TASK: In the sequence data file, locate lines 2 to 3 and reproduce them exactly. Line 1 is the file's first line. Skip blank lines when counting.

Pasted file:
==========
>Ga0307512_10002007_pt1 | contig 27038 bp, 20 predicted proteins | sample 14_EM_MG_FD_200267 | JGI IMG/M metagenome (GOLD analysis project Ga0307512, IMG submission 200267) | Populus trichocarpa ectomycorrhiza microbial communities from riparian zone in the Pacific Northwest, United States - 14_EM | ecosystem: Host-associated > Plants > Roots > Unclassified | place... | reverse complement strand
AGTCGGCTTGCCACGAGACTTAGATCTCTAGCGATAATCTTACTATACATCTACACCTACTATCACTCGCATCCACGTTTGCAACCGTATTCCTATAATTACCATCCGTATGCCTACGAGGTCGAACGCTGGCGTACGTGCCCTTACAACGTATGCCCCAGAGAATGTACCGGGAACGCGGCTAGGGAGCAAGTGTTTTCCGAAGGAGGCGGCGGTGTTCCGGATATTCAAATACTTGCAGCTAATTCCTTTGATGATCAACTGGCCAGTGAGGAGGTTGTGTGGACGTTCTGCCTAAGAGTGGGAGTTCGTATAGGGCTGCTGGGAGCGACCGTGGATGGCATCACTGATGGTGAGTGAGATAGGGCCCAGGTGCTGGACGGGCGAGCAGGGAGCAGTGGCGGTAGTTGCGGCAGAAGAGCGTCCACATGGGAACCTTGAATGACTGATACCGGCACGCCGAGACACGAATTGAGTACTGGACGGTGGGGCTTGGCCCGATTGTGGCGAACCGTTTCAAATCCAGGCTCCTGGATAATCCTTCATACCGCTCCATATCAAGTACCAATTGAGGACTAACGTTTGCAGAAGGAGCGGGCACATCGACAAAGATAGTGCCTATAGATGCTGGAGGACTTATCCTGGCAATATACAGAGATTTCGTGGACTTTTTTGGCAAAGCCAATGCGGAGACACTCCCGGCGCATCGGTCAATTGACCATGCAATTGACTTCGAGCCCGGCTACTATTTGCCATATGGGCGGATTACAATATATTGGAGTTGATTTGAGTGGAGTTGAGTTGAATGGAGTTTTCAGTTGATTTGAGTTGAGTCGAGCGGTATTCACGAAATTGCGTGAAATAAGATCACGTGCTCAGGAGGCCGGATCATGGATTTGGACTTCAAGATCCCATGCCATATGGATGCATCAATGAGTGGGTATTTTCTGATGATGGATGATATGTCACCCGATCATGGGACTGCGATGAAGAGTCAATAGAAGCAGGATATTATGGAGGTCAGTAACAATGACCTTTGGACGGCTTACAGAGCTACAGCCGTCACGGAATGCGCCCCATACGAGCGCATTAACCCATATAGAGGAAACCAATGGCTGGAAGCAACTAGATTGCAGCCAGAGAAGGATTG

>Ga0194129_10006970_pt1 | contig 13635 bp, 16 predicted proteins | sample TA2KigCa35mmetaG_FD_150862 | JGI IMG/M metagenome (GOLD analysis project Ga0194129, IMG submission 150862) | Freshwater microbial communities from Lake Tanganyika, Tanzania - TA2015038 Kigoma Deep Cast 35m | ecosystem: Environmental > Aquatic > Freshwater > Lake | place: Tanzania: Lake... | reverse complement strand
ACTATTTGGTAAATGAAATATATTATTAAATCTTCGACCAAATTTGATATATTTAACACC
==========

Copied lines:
AGTCGGCTTGCCACGAGACTTAGATCTCTAGCGATAATCTTACTATACATCTACACCTACTATCACTCGCATCCACGTTTGCAACCGTATTCCTATAATTACCATCCGTATGCCTACGAGGTCGAACGCTGGCGTACGTGCCCTTACAACGTATGCCCCAGAGAATGTACCGGGAACGCGGCTAGGGAGCAAGTGTTTTCCGAAGGAGGCGGCGGTGTTCCGGATATTCAAATACTTGCAGCTAATTCCTTTGATGATCAACTGGCCAGTGAGGAGGTTGTGTGGACGTTCTGCCTAAGAGTGGGAGTTCGTATAGGGCTGCTGGGAGCGACCGTGGATGGCATCACTGATGGTGAGTGAGATAGGGCCCAGGTGCTGGACGGGCGAGCAGGGAGCAGTGGCGGTAGTTGCGGCAGAAGAGCGTCCACATGGGAACCTTGAATGACTGATACCGGCACGCCGAGACACGAATTGAGTACTGGACGGTGGGGCTTGGCCCGATTGTGGCGAACCGTTTCAAATCCAGGCTCCTGGATAATCCTTCATACCGCTCCATATCAAGTACCAATTGAGGACTAACGTTTGCAGAAGGAGCGGGCACATCGACAAAGATAGTGCCTATAGATGCTGGAGGACTTATCCTGGCAATATACAGAGATTTCGTGGACTTTTTTGGCAAAGCCAATGCGGAGACACTCCCGGCGCATCGGTCAATTGACCATGCAATTGACTTCGAGCCCGGCTACTATTTGCCATATGGGCGGATTACAATATATTGGAGTTGATTTGAGTGGAGTTGAGTTGAATGGAGTTTTCAGTTGATTTGAGTTGAGTCGAGCGGTATTCACGAAATTGCGTGAAATAAGATCACGTGCTCAGGAGGCCGGATCATGGATTTGGACTTCAAGATCCCATGCCATATGGATGCATCAATGAGTGGGTATTTTCTGATGATGGATGATATGTCACCCGATCATGGGACTGCGATGAAGAGTCAATAGAAGCAGGATATTATGGAGGTCAGTAACAATGACCTTTGGACGGCTTACAGAGCTACAGCCGTCACGGAATGCGCCCCATACGAGCGCATTAACCCATATAGAGGAAACCAATGGCTGGAAGCAACTAGATTGCAGCCAGAGAAGGATTG

>Ga0194129_10006970_pt1 | contig 13635 bp, 16 predicted proteins | sample TA2KigCa35mmetaG_FD_150862 | JGI IMG/M metagenome (GOLD analysis project Ga0194129, IMG submission 150862) | Freshwater microbial communities from Lake Tanganyika, Tanzania - TA2015038 Kigoma Deep Cast 35m | ecosystem: Environmental > Aquatic > Freshwater > Lake | place: Tanzania: Lake... | reverse complement strand